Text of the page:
Optoma NuForce BE6i Bluetooth Earphones

Every week a new pair of wireless Bluetooth earphones seem to appear on my doorstep. Usually, I have to take a long, hard look to find anything noteworthy to make one pair stand out from the others. The newly updated NuForce BE6i earphones feature aptX technology for better playback quality and that, my friends, is noteworthy enough.

The BE6i ($130) are a revised version of the Optoma NuForce BE6 earphones. Although the sleek look remains, the BE6i add a water-resistant IPX5-rated in-line remote that matches the water, sweat and dust-resistance of the aluminum earphone casings. The newly designed remote also has a larger battery providing up to 8 hours of playback, a 25% increase from the older model.

The BE6i come with a variety of silicon tip sizes and also two Comply Isolation memory-foam tips. The BE6i are also supplied with silicon ear “wings” to provide a more secure fit – there should be different wings for the left and right earphone, but unfortunately, mine came with two of the same. It wasn’t really an issue because they seemed secure enough without the wings, even during a long treadmill/elliptical/bike session at the gym. A convenient carrying case is included so you can keep all the different tips close at hand.

The BE6i are somewhat heavy and feel solid, perhaps due to the patented 10-mm driver. If that weight is the price to pay for a respectable bass performance, it’s worth it. After playing around with the different supplied eartips to get the perfect balance of comfortable, secure fit and bass playback quality, I found the right tips for me.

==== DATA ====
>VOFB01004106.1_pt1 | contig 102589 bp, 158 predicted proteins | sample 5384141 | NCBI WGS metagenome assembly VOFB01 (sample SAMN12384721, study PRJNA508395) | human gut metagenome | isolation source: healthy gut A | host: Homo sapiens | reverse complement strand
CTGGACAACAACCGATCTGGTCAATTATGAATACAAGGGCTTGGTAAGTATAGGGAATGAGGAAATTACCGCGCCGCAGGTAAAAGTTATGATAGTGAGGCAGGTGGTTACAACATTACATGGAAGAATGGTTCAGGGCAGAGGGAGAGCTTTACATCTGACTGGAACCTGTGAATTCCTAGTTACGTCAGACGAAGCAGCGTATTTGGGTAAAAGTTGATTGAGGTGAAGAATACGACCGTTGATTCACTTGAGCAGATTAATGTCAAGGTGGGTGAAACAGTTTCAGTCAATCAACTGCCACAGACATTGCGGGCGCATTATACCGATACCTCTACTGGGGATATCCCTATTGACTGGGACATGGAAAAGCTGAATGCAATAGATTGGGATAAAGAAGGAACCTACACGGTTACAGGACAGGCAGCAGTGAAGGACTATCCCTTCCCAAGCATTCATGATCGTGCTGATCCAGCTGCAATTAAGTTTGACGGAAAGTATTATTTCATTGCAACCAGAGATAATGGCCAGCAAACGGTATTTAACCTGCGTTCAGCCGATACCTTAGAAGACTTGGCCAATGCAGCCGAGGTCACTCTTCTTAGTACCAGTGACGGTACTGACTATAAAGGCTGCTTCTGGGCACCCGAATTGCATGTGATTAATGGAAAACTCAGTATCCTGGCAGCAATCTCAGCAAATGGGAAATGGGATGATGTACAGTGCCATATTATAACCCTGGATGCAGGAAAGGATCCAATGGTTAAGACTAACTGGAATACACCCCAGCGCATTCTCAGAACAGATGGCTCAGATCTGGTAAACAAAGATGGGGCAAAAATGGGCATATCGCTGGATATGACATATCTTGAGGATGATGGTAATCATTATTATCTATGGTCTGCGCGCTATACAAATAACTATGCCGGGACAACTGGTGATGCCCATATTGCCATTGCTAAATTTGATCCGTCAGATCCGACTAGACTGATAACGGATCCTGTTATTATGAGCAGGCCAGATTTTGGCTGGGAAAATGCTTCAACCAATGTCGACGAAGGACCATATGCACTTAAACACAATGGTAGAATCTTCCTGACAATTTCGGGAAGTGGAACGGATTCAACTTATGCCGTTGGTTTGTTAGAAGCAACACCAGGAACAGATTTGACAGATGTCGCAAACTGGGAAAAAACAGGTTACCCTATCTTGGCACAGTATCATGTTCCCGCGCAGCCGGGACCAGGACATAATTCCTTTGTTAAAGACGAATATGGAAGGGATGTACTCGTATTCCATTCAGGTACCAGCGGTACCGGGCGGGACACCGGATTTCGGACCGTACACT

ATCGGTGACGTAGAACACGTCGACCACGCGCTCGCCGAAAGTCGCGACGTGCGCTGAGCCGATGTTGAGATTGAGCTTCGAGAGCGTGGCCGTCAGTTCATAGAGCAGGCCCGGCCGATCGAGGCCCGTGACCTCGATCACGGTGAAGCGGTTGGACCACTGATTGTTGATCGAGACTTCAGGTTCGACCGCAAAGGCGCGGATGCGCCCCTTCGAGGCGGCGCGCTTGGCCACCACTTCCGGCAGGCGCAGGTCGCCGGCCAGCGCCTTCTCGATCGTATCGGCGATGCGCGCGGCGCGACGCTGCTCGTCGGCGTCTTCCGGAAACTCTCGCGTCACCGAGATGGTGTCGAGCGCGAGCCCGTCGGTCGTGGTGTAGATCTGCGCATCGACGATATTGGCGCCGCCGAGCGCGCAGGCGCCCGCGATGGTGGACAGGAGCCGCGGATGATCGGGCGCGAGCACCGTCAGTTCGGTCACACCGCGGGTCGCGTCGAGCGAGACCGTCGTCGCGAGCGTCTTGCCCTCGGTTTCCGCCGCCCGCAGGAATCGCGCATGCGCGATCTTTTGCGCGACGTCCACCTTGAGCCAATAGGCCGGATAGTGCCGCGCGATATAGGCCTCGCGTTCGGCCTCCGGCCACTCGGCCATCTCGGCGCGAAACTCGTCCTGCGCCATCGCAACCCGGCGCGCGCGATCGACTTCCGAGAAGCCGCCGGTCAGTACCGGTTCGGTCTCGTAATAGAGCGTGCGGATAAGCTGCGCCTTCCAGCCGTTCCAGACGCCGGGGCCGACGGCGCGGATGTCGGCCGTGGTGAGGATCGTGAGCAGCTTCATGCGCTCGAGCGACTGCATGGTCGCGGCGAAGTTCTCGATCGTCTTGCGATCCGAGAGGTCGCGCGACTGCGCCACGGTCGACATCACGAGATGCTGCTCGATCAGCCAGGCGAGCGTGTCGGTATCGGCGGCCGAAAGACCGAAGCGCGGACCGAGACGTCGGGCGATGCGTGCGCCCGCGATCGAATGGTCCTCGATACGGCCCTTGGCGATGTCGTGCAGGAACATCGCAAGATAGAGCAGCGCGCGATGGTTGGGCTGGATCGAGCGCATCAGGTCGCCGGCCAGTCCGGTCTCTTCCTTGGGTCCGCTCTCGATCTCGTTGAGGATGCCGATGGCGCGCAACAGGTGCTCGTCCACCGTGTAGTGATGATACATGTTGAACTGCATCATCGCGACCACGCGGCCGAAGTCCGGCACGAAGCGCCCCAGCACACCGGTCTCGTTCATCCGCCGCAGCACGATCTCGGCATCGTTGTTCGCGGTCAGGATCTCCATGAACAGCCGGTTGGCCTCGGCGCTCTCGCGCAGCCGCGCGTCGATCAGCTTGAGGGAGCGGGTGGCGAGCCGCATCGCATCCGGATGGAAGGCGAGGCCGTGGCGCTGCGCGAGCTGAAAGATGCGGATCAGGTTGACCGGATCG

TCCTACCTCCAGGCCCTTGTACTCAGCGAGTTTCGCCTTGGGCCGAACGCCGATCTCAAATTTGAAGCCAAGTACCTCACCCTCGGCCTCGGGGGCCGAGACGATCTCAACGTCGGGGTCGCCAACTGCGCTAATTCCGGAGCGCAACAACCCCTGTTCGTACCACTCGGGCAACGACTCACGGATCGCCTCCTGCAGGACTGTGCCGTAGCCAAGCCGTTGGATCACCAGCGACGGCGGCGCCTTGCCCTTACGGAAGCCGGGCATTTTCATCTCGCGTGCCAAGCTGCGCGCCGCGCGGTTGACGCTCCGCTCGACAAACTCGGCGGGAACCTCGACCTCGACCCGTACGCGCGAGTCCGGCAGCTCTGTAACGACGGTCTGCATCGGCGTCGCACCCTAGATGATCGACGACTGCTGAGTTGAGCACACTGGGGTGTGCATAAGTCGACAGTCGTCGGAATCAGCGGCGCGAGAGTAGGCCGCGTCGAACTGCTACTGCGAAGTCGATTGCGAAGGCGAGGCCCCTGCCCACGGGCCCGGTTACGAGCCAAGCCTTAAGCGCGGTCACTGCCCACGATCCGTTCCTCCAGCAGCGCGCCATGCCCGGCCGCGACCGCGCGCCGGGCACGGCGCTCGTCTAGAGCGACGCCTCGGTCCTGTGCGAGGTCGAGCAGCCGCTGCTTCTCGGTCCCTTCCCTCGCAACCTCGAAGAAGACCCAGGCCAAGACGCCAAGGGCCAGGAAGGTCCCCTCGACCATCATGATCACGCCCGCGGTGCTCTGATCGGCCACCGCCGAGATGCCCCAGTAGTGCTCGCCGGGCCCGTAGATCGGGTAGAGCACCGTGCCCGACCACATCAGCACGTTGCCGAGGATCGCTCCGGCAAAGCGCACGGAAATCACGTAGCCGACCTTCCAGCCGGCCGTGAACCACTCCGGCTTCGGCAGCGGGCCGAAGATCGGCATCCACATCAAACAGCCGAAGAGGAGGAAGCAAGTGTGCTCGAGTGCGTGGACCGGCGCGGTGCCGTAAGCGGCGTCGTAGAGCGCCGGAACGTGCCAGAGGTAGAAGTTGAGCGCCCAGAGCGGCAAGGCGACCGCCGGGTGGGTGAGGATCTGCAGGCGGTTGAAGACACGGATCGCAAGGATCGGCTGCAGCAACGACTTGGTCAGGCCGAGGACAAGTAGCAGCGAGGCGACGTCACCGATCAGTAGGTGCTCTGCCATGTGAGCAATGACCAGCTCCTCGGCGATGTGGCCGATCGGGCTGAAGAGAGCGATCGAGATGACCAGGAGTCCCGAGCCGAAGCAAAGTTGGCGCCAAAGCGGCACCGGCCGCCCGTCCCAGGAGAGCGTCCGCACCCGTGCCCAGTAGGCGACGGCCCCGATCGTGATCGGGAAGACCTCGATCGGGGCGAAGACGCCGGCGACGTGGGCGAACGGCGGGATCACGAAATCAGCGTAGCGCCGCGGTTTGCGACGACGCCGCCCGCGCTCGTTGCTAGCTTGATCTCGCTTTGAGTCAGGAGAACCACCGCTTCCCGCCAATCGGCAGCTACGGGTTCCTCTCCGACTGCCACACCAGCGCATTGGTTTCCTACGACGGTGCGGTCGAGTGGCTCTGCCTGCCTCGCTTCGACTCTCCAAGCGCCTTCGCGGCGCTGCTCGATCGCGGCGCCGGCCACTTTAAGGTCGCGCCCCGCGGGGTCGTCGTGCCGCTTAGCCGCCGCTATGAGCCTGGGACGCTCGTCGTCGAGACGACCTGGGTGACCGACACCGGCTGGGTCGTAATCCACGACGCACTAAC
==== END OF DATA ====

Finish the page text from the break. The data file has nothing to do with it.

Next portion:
The BE6i have AAC processing for a better sound from Apple-branded products and they have aptX that is compatible with most Samsung phones. I used my Galaxy S6 Active loaded with WAV files, since I know it also has aptX. The BE6i is backwards-compatible if your playback source doesn’t use aptX. With properly-fitted eartips, the bass response was quite impressive. It’s not overly impactful, but the deeper bass octaves have some presence. The treble performance isn’t as smooth as I like; I prefer a warmer, darker sound, and these are bright in the upper midrange. There was some slight harshness in the upper registers of Adele’s vocals from her new album, and it’s also present in James Bay’s vocals on “Let it Go.” That song has excellent stereo imaging, which was spot-on accurate over the BE6i.

No matter how good a wireless earphone is, if you connect to it with a very lossy bitstream, the sound quality is surely going to suffer. On a great pair of headphones, you will hear that degradation. The NuForce BE6i uses aptX, currently the best way to transmit via Bluetooth, and that’s already going to improve the sound. If you need to connect wirelessly, make sure your playback device supports aptX, and consider the BE6i for good bass and a solid build.